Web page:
Beer Marketer’s Insights:
With volume tracking down for 2d-straight year and unresolved tensions between NBWA and suppliers over CARE Act, plus Costco-driven attempt to privatize/deregulate in Wash, not exactly a celebratory mood in Chi at this yr’s NBWA convention. Once again, NBWA leaders focused many remarks from big stage on threats to state-based regulation, assn’s response via CARE Act and saddling up to battle Costco. Warnings about threats to status quo also marked several education seminars and even Jim Koch’s talk to his distribs where he suggested possibility of “Armageddon” down road for current 3-tier system. We heard plenty of comments reflecting sense of anxiety/distrust between distribs and suppliers. One big exception: love affair with craft brews continues to blossom, at least on sales front. Every distrib we talked to rockin’ with craft. And even while no big brewer or importer spoke at mtg, craft took center stage for 1 panel and subject of well-attended seminar.
Challenges “escalated” in 2010, prexy Craig Purser said, with tuff biz environment and “significant threats” to 3-tier and state regulation via litigation, ballot initiative and attempts to de-fund state ABCs. NBWA is “last line of defense” and “making a difference” against these threats, said Craig. CARE Act provides oppy to educate Congress (and others) about state-based regulation, 3-tier system and why separation of tiers “works for the public interest.” (See more on CARE below.) That’s also reflected in “strange bedfellows” that joined Protect Communities coalition to fight Costco, including distribs, brewers, law enforcement, teachers, local govts, labor, alcohol control advocates and health groups. Incoming chairman Larry Del Papa called current threats “the most serious since the pre-Prohibition” era. If deregulators prevail, he warned, “it could be devastating.” Regarding NBWA-BI/BA relations, Larry by turns combative and conciliatory. Tho some charged NBWA’s portrayal of challenges “unfounded, contrived” or even “manufactured to energize the membership,” Wash initiative shows “NBWA’a analysis” was “spot on.” Larry made no apologies for NBWA advancing a “distributor-focused agenda,” and noted NBWA “did not seek permission to advance distributor interests.” At same time, Larry said “strengthening relationships with brewers” one of his 2 key goals for 2011. (Other is expanding advocacy.) “Significant trust gap” between the 2 “must be narrowed.” Even while many dwell on “poor state of relations,” Larry thinks NBWA, BI and BA have “better knowledge of each other than ever” and know each others’ “strength and resolve.” Distribs can be loyal to NBWA and to brewers, and he vowed that in Wash, “the industry will prevail together.”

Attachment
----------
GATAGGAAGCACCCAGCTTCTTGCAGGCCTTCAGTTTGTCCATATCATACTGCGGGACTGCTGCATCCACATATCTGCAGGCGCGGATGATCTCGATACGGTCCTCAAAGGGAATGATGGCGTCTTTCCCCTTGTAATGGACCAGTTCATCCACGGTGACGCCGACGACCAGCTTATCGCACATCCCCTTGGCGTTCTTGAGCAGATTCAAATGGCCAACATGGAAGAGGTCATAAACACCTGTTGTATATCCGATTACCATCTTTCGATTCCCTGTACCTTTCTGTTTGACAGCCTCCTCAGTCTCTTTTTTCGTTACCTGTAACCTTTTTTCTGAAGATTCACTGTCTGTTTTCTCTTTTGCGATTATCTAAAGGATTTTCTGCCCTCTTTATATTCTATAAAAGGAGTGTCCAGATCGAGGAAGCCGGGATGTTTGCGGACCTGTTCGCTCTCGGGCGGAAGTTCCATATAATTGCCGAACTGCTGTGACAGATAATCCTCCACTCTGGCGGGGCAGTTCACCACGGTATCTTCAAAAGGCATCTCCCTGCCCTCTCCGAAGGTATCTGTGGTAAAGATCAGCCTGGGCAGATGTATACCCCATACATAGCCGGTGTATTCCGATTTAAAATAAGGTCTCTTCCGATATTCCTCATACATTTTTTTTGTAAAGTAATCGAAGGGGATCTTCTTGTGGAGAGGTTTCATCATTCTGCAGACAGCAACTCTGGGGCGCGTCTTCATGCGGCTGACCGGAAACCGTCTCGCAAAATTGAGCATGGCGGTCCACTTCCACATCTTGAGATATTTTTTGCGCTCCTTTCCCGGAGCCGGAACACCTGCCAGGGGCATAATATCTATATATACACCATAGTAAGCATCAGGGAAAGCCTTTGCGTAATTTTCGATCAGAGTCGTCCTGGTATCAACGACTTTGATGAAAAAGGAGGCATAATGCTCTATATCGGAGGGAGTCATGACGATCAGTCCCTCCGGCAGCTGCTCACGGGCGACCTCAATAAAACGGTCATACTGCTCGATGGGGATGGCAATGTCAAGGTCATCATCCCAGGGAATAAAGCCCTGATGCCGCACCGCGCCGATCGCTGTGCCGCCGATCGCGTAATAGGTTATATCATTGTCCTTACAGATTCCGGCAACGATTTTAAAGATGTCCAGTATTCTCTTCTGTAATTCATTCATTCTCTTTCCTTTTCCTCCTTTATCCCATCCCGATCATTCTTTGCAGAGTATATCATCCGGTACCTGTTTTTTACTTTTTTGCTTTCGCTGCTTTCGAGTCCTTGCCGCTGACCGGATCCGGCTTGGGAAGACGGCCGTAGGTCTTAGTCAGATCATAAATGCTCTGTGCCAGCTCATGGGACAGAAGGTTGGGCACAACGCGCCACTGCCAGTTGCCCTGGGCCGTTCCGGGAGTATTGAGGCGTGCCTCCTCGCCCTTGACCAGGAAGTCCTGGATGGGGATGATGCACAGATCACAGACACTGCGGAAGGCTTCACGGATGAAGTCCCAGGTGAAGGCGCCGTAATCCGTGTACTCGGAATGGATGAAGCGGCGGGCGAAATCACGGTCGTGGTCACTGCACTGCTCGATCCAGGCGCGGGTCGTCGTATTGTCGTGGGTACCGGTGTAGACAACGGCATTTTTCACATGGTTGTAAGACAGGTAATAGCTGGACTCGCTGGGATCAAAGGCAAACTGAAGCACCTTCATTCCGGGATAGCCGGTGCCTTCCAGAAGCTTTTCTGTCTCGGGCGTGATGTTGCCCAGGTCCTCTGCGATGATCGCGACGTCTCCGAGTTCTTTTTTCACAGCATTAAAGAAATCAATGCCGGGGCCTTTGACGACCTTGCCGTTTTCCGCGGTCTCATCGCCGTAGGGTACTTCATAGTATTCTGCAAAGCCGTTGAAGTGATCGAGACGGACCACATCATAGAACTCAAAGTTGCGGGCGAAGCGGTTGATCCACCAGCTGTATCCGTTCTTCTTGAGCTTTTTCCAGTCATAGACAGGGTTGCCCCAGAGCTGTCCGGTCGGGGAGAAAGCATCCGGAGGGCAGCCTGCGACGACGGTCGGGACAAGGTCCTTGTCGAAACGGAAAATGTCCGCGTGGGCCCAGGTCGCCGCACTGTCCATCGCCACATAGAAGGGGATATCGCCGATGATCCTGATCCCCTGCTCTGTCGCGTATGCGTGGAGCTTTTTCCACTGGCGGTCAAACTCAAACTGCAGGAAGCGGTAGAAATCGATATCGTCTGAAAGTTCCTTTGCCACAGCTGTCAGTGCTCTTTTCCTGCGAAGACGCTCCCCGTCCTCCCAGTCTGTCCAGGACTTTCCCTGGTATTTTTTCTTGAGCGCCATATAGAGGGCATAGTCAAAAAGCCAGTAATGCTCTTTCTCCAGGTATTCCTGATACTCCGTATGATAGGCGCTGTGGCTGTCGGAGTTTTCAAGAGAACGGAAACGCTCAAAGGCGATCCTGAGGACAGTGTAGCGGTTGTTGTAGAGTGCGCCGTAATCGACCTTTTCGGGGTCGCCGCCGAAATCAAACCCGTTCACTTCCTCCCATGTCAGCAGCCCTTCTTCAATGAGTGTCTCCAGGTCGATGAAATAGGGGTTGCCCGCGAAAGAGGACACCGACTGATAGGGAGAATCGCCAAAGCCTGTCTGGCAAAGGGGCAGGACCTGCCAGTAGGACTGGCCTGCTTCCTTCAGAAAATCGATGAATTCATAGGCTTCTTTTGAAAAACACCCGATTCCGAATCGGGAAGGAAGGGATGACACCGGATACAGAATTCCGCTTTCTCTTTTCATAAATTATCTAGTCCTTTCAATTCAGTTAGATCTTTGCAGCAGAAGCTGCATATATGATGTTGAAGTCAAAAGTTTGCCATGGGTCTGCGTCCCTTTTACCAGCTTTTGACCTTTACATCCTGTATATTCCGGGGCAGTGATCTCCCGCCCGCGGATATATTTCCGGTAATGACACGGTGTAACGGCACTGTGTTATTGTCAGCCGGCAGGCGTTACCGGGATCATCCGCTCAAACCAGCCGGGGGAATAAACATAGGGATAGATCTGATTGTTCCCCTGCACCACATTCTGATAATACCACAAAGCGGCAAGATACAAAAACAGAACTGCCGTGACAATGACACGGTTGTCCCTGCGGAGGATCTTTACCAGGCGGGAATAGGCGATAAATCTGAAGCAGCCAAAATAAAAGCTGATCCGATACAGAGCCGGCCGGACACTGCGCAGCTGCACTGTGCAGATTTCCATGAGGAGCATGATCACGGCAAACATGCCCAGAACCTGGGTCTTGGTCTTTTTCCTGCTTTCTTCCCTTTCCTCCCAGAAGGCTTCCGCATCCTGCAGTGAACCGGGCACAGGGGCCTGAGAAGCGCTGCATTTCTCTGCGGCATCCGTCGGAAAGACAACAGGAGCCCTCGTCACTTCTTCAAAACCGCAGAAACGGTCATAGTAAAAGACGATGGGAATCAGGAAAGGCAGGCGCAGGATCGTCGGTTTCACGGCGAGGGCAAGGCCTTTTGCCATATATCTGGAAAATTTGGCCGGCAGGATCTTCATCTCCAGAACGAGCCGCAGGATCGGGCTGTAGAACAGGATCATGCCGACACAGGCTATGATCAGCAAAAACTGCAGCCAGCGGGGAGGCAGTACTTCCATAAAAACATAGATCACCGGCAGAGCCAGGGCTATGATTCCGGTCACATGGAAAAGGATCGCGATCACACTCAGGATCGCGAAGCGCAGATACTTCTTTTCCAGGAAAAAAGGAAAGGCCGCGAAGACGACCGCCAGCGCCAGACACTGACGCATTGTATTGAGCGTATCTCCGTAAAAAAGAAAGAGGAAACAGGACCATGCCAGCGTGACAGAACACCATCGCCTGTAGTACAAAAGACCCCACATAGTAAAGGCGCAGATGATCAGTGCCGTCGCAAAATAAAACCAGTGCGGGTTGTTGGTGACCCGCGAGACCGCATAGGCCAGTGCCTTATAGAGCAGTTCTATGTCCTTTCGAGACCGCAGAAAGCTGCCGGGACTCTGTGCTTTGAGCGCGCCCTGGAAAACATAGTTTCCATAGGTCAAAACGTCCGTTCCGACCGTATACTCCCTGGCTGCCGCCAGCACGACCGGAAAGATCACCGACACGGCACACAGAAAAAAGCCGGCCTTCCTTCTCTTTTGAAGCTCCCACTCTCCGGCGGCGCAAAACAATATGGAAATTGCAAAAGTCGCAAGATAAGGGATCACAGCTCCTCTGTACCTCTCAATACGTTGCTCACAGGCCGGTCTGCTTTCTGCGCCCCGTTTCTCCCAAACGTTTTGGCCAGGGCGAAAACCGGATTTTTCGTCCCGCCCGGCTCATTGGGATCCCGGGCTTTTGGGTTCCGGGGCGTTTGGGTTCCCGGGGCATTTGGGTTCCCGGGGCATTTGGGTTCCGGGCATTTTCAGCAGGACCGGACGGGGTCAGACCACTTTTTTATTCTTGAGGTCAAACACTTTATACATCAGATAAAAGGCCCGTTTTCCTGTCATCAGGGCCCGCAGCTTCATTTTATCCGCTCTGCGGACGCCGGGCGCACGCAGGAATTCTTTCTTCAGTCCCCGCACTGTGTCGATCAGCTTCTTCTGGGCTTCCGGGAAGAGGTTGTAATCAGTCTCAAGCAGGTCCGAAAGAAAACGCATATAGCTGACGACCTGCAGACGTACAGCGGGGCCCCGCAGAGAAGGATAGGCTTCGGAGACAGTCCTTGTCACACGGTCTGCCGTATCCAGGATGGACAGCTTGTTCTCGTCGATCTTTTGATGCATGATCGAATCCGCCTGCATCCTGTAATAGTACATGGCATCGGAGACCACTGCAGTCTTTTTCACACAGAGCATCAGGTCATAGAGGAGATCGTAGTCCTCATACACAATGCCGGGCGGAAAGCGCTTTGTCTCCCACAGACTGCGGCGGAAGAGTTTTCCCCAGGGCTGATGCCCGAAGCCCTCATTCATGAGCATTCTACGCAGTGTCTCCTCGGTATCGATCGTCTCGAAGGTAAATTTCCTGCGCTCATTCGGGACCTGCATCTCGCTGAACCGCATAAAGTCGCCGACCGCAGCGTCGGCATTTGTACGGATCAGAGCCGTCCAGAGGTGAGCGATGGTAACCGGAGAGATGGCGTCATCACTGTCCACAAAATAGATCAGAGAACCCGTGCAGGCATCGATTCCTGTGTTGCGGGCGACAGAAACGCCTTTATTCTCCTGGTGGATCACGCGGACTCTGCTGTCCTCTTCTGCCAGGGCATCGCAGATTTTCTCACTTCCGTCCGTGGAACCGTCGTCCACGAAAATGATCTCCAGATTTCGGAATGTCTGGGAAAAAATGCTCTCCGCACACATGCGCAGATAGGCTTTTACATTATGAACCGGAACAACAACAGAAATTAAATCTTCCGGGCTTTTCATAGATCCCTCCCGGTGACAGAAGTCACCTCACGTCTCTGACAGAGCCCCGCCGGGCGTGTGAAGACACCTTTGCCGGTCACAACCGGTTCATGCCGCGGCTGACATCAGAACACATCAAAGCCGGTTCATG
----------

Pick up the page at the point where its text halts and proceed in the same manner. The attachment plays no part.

Elsewhere, Boston Beer’s Jim Koch made some provocative comments to his distribs that fanned flames of tension between big brewers and distribs. More likely than not, Jim believes, AB InBev will buy/merge with either Pepsi or Coke down road, which will provide alternative route to market and threaten 3-tier system of independent beer wholesalers so important to Boston and other craft brewers. In fact, Jim advised distribs to pass state laws to bar big brewer branches in 50% of US where they’re allowed — while carving out exception so small brewers can self-distribute — and do it as soon as they can. From much different angle, consultant Joe Thompson warned that “status quo will be impossible to maintain much longer” as distribs gotta decide whether they want to be “logistics systems, brand builders or something in between.” Joe believes biz “gravitating too much to logistics” and too far away from brand building. In another seminar, First Beverage Capital’s Bill Anderson cited “game-changing” distrib transactions that alter status quo, including emergence of private equity financing (BDT Capital recent buy of 70% of City Bev in Chi) and McLane’s (a subsidiary of Warren Buffett’s Berkshire Hathaway) as significant new sources of financing deals. Suppliers can’t get consolidation they want with “existing capital structure,” said Bill, so “new waves of capital” coming in. With new routes to mkt, new “waves of capital,” soft sales, deregulation, and brewer/supplier disagreements, no wonder Larry said beer biz execs seem these days to be a “very bitchy bunch of unhappy people.” Craig said too that beer distribs “feel like they’ve been going through hell” lately. Yet as both acknowledged, beer biz still a great place to be.